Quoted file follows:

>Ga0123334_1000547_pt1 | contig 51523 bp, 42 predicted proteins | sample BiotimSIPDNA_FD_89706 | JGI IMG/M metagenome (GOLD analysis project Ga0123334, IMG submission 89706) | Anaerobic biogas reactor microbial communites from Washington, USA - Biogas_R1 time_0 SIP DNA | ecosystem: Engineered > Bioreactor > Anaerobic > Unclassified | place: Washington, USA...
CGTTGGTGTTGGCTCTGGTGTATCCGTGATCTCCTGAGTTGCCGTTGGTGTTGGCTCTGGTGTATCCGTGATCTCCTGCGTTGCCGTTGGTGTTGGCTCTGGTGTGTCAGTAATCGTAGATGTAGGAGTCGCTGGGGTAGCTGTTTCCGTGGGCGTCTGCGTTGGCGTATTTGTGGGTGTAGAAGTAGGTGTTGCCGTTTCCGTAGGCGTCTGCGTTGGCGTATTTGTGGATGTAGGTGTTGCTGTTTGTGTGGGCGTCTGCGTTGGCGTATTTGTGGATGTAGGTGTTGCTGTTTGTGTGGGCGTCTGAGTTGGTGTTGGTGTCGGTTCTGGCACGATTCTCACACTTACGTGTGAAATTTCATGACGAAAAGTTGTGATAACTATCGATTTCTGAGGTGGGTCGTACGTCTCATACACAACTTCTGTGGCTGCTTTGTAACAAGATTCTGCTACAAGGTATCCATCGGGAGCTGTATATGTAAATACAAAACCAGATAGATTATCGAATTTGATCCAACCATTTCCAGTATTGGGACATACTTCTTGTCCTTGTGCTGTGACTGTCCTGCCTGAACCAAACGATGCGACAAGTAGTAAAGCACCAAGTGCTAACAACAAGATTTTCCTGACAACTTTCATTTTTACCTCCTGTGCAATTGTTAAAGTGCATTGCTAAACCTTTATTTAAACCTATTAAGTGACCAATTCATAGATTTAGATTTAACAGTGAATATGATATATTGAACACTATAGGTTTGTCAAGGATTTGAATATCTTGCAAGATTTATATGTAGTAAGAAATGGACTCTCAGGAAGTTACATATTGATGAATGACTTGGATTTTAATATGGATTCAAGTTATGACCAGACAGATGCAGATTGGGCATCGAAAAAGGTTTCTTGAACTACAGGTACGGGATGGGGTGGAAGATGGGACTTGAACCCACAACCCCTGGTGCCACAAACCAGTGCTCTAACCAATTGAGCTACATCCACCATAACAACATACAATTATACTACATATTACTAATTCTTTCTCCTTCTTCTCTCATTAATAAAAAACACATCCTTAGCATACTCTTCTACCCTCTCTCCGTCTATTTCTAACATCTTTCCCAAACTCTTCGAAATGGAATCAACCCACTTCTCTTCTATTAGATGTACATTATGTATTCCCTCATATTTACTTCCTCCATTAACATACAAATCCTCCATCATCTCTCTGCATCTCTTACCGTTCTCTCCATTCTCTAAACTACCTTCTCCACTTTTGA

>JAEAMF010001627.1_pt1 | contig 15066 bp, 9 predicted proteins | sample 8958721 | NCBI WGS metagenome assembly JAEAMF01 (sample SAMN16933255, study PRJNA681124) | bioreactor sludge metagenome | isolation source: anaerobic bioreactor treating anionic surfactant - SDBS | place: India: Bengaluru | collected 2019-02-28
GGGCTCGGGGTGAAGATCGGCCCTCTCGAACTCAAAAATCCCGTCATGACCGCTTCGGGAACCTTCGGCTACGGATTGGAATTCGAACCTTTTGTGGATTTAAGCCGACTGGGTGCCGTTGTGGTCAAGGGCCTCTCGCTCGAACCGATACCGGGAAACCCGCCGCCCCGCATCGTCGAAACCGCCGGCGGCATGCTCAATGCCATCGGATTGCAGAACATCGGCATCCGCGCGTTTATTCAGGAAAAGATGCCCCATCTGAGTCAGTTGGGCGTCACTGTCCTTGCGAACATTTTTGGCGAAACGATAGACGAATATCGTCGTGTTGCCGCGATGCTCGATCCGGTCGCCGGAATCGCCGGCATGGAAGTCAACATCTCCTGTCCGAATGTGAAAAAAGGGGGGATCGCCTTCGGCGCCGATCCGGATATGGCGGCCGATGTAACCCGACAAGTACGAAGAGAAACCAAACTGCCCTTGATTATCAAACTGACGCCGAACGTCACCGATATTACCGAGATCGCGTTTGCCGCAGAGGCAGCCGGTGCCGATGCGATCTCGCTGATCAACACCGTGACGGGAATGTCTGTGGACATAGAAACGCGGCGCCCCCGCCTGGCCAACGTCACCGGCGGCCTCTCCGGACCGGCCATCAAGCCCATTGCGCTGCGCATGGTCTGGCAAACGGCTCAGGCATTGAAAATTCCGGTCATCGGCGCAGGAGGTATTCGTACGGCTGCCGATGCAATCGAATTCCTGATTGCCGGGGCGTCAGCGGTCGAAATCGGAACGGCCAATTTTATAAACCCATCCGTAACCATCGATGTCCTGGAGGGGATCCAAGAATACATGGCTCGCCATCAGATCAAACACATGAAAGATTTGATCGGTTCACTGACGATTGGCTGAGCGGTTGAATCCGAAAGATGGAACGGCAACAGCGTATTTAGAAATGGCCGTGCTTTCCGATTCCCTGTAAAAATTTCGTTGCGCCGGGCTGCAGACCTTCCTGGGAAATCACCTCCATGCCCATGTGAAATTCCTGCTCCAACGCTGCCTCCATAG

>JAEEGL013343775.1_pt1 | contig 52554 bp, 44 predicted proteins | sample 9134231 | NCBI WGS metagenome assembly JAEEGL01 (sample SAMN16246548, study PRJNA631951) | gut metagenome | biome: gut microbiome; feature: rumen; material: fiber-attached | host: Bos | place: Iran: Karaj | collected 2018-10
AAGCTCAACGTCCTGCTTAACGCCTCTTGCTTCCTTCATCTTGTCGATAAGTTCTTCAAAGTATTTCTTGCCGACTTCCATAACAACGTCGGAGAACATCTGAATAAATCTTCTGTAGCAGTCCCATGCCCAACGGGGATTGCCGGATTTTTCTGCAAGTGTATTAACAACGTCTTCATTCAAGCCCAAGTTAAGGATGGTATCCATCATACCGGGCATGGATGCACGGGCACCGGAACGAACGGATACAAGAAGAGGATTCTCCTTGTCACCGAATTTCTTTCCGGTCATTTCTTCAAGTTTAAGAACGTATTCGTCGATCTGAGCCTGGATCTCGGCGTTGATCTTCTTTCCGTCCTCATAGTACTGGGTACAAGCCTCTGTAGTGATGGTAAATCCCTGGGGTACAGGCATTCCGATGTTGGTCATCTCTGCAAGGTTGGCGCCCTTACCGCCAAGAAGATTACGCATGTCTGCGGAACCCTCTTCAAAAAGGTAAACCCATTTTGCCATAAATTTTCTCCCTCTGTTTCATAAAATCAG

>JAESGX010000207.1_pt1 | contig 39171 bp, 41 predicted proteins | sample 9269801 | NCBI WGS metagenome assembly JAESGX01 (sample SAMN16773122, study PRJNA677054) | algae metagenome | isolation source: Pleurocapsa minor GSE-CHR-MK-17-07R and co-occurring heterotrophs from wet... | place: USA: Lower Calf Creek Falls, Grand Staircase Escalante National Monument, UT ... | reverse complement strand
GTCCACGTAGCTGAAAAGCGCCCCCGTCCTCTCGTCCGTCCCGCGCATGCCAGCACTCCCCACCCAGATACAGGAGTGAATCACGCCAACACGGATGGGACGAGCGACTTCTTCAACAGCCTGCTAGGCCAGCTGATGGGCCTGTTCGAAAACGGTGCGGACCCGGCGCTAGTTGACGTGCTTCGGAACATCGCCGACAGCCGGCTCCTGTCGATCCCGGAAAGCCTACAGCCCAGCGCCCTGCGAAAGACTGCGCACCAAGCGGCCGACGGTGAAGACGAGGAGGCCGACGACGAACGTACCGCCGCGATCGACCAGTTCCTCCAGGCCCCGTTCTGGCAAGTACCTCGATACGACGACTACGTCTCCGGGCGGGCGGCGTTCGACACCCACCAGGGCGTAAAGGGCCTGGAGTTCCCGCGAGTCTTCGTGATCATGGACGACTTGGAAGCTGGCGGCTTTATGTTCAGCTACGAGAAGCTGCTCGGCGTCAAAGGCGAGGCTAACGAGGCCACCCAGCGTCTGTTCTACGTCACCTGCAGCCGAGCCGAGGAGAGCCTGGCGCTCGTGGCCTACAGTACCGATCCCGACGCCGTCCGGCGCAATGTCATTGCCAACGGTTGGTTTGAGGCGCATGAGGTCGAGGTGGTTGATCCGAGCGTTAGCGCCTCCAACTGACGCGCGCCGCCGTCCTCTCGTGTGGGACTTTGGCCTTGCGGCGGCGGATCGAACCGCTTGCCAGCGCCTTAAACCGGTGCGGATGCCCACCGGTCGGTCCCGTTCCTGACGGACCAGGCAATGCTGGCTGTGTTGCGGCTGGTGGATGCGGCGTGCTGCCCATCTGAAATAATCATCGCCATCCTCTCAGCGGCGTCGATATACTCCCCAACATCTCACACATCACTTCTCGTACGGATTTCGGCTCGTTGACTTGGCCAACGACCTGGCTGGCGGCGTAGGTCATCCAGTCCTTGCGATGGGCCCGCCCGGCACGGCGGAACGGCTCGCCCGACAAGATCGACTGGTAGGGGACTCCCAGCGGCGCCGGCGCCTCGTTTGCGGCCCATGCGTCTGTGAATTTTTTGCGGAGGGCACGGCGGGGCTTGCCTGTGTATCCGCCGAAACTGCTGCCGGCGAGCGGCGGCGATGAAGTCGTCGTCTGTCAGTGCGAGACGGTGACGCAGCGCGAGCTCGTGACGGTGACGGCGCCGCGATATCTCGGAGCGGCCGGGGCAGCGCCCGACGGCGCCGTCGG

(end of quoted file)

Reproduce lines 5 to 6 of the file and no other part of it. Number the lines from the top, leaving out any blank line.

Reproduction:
>JAEEGL013343775.1_pt1 | contig 52554 bp, 44 predicted proteins | sample 9134231 | NCBI WGS metagenome assembly JAEEGL01 (sample SAMN16246548, study PRJNA631951) | gut metagenome | biome: gut microbiome; feature: rumen; material: fiber-attached | host: Bos | place: Iran: Karaj | collected 2018-10
AAGCTCAACGTCCTGCTTAACGCCTCTTGCTTCCTTCATCTTGTCGATAAGTTCTTCAAAGTATTTCTTGCCGACTTCCATAACAACGTCGGAGAACATCTGAATAAATCTTCTGTAGCAGTCCCATGCCCAACGGGGATTGCCGGATTTTTCTGCAAGTGTATTAACAACGTCTTCATTCAAGCCCAAGTTAAGGATGGTATCCATCATACCGGGCATGGATGCACGGGCACCGGAACGAACGGATACAAGAAGAGGATTCTCCTTGTCACCGAATTTCTTTCCGGTCATTTCTTCAAGTTTAAGAACGTATTCGTCGATCTGAGCCTGGATCTCGGCGTTGATCTTCTTTCCGTCCTCATAGTACTGGGTACAAGCCTCTGTAGTGATGGTAAATCCCTGGGGTACAGGCATTCCGATGTTGGTCATCTCTGCAAGGTTGGCGCCCTTACCGCCAAGAAGATTACGCATGTCTGCGGAACCCTCTTCAAAAAGGTAAACCCATTTTGCCATAAATTTTCTCCCTCTGTTTCATAAAATCAG